Pulling your hair out over what to play at an upcoming social function? Desperate to impress a Tinder date with your cool and comprehensive taste? Relax, we’ve got you covered. The first edition of our monthly playlists rounds up the all the latest heat from deft Chicago hip-hop to slinky British dance music. Read up on five of the highlights below.
Westerman, whose NutraSweet sound falls somewhere between Perfume Genius and Rusted Root, is a 26-year-old English singer who piles on the falsetto in the few tracks he’s released so far under U.K. label Blue Flowers. Will Westerman has been making music for two years, and after a sonic pivot away from the folksy Neil Young-inspired approach he took on earlier tunes like “Mother Song,” his newer releases are much more future-facing. “Don’t you wonder why confirmation’s easier/When you don’t think so much about it?” he sings on his reverb-filled new single. With a few more releases trickling out this year and a debut album next, it’s high time to get on board with Westerman. — Trey Taylor
“Dreamy Dragon,” Alison Wonderland and Chief Keef
Last week Australian trap-pop mainstay Alison Wonderland (get it?) dropped her sophomore record Awake, the culmination of several years spent tearing up every EDM festival on Earth. High-caliber dance stars often accessorize their full-length efforts with guest verses from rap and R&B vocalists; here, Wonderland nabs a stunner from Chicago legend Chief Keef. His voice stretches vowels to their breaking point, lending superhuman pathos to lyrics about love and loyalty. “If the tires pop, would you still ride for me?,” he sings, and everything in the world depends on the answer. On the first warm day of the year, Wonderland and Keef’s track summons blessed visions of all the peaking-at-the-main-stage-with-your-friends moments to come over the next few months. —Ezra Marcus
“Together,” Murlo & Conducta
Soak up this bouncy UK Garage workout from two modern masters. For the debut single on the former’s brand new Coil imprint, Murlo and Conducta hang tart synths on a muscular chassis, complete with a sweet-boy vocal chop and war-ready bass sculpted to exacting specifications. The song strikes a rare equilibrium between emotional and physical weight. It’s a nasty club weapon with a heart of gold. — Ezra Marcus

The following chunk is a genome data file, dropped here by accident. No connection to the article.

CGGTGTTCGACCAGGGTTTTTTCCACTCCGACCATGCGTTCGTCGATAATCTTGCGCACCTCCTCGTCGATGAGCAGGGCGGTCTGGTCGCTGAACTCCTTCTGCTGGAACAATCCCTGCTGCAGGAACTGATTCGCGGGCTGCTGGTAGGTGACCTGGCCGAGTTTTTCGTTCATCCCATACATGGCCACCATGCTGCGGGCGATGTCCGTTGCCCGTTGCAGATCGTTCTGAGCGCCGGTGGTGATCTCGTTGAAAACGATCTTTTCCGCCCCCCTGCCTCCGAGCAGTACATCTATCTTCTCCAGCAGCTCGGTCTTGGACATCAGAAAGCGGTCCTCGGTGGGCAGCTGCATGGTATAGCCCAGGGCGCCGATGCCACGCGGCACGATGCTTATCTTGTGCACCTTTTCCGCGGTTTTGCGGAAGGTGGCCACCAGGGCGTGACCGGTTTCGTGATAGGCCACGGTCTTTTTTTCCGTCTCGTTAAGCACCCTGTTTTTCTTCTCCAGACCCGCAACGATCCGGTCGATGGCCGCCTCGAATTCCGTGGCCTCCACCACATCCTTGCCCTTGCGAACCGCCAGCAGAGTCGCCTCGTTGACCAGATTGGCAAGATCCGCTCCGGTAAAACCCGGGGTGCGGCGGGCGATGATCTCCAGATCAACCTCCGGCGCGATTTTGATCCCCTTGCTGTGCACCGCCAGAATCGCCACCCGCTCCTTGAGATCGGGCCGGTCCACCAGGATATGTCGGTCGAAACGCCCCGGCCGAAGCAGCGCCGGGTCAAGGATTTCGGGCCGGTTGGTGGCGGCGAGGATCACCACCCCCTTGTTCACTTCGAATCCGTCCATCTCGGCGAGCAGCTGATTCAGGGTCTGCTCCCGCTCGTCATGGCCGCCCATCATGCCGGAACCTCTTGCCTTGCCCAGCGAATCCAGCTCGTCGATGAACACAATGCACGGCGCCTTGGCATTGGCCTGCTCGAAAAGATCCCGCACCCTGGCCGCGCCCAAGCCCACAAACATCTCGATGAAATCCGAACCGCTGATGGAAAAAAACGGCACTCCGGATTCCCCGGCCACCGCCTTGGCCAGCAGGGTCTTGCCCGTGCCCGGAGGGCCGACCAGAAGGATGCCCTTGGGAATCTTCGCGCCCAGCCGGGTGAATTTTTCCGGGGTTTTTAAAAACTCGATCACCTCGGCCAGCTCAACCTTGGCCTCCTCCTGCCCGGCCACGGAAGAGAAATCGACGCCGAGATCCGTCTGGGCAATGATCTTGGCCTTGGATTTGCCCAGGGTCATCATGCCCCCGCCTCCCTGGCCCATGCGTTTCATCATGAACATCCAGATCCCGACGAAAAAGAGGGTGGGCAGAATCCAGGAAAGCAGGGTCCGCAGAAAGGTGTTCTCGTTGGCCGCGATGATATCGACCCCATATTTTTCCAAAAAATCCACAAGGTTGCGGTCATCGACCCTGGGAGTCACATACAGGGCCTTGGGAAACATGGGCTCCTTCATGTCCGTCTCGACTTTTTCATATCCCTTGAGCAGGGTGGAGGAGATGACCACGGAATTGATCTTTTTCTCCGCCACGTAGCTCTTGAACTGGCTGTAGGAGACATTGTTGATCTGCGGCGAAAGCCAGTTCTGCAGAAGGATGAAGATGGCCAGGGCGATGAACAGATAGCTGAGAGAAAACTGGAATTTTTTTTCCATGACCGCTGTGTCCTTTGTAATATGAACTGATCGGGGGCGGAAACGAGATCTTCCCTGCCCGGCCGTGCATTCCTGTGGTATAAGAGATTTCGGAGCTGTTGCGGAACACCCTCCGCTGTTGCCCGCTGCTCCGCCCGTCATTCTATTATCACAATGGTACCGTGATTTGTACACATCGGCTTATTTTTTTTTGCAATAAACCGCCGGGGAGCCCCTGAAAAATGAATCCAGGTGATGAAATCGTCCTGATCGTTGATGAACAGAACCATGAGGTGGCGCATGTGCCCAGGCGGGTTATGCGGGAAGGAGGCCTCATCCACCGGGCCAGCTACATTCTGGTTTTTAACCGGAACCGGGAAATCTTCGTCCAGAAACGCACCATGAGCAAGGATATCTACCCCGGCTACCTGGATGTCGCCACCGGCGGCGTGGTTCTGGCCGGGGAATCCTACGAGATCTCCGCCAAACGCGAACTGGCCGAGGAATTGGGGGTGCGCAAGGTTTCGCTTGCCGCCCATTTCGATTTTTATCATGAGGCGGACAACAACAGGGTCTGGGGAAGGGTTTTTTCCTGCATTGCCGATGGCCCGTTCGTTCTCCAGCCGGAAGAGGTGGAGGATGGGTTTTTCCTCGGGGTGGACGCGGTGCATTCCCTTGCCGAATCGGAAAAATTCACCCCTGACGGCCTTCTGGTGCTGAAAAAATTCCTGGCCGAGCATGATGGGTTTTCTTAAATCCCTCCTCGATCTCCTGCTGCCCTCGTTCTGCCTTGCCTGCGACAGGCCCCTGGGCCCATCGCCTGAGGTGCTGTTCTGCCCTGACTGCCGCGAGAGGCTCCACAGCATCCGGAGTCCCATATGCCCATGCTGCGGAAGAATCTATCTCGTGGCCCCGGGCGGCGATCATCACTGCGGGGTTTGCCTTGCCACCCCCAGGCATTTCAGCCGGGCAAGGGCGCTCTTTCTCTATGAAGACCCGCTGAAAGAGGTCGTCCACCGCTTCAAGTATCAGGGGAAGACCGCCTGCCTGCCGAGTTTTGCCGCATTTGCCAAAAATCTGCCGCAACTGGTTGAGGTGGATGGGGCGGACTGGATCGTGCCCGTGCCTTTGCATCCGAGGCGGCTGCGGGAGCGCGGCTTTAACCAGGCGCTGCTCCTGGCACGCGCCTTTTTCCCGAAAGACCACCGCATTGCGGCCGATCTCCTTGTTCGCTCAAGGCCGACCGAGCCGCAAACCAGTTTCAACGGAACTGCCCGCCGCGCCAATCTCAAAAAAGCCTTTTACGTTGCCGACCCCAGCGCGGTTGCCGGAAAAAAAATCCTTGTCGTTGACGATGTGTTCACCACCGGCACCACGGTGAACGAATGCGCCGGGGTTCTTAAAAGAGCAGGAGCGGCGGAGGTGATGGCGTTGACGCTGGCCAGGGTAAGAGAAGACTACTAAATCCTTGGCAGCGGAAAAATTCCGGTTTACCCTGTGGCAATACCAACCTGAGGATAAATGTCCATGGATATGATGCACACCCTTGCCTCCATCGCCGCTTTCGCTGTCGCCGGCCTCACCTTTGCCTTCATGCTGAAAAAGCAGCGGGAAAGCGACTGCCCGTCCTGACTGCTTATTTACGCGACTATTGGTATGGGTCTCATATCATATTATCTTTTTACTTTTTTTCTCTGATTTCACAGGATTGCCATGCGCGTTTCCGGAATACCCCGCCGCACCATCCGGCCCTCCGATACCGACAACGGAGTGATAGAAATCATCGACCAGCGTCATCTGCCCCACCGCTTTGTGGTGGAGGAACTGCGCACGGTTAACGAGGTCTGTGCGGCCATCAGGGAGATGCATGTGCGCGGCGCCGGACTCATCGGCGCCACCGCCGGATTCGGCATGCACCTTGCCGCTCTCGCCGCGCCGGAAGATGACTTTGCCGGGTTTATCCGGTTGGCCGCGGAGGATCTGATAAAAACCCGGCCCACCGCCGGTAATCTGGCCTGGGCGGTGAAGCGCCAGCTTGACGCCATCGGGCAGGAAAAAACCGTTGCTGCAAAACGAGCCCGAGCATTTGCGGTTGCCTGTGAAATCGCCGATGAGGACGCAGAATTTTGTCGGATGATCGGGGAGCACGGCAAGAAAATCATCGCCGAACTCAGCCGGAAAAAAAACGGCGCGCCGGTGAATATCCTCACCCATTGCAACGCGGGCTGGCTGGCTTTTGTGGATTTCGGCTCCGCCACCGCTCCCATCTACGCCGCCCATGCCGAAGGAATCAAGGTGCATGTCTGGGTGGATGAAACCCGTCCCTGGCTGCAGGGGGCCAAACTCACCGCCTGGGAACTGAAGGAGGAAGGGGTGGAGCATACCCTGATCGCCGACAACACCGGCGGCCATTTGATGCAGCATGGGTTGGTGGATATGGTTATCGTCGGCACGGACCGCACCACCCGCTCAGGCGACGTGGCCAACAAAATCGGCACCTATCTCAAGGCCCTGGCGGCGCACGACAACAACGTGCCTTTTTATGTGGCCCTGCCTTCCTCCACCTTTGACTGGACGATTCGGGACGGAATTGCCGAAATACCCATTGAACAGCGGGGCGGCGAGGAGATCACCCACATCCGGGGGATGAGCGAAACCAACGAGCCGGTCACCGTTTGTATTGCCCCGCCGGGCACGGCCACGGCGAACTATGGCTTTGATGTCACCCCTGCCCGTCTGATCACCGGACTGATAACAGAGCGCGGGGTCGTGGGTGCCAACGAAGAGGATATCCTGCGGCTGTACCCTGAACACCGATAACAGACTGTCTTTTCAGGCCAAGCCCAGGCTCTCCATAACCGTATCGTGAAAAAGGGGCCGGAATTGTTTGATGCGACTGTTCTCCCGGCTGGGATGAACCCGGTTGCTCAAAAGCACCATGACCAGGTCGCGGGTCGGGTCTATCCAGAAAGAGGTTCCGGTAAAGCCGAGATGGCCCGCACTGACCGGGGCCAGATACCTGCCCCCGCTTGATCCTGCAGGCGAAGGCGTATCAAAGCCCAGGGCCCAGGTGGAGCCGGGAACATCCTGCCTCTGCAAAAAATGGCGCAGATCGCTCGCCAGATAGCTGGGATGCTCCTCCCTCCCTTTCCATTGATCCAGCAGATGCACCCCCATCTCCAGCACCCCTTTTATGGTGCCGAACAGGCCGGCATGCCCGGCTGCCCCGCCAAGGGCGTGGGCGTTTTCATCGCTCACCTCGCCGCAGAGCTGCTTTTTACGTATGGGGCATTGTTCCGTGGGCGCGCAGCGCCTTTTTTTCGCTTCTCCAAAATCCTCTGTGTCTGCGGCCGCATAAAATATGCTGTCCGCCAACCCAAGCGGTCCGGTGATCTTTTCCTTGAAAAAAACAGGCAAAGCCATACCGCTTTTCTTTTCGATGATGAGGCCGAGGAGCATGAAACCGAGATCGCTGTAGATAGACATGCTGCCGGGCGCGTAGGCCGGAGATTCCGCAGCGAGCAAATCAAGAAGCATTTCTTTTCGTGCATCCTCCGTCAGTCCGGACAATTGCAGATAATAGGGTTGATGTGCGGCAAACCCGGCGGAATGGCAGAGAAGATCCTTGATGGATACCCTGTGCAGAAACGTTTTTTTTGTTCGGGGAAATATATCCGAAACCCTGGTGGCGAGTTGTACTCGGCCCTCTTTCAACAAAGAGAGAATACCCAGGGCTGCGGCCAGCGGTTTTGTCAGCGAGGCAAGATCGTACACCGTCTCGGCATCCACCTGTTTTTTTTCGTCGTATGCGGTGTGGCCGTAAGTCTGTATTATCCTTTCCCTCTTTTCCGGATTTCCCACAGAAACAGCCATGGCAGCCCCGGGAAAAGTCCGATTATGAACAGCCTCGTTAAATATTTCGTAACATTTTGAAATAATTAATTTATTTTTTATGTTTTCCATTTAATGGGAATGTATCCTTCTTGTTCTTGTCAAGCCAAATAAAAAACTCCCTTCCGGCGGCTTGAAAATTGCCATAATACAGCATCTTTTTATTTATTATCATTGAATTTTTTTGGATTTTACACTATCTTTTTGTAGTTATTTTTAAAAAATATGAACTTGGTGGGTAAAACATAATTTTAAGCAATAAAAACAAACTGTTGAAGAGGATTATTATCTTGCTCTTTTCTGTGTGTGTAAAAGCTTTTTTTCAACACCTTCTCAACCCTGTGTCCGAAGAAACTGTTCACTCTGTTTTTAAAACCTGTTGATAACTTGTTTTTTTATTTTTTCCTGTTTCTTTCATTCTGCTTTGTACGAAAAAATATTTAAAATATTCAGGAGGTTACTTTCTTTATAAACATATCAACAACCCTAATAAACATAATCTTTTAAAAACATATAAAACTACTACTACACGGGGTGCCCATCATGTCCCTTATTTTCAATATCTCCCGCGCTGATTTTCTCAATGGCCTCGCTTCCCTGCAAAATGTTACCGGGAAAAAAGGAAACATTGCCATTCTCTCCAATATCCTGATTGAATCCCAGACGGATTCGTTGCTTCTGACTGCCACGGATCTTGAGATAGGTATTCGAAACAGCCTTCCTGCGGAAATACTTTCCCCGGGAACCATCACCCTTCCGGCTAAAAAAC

“Pick Up,” DJ Koze
Though the formula certainly isn’t new—a disco sample, a steady kick, a few lines of 70s soul—there’s something uniquely infectious about the latest track from German producer DJ Koze. Layering mellow strings over an irresistable one-two beat interspersed with the bright pluck of electric guitar and the lovelorn musings of soul legend Gladys Knight (borrowed from 1972’s “Neither One of Us”), this blissful groove is joyous and hypnotic. In a few weeks time, the artist is set to release Knock, Knock, his first full length LP since 2013’s similarly sublime Amygdala; if “Pick Up” is any indication, you’ll be bumping this all summer long. — Annie Murnighan
“BUSY / SIRENS” – Saba, theMIND
On his stunning new album CARE FOR ME, Chicago rapper Saba further establishes his skill as a storyteller with an effortless flow. On the record’s first track, “BUSY / SIRENS,” the 23-year-old MC drifts from moments of deeply personal remembrance to broader reflections on depression, grief, and loneliness. Despite the complex array of raw emotion that haunts the track, Saba cuts to the heart of his experience with striking poignancy as he sings,“I don’t need nobody new to miss” over a backdrop of warm, woozy synths and melancholic jazz guitar. — Annie Murnighan
Stream the playlist in full below.
- Ask a Sane Person: Daniel Mendelsohn on “The New 1930s” and Schitt’s Creek
- Tracee Ellis Ross and Tyler, the Creator on Falling and Getting Back Up
- This Was Not the Publication Year Brandon Taylor Expected
- Ask a Sane Person: Salman Rushdie Wants America to Take Out the Trash in November
- Chris Evans and Jaeden Martell on Dark Material and Crying in the Mirror Just for Fun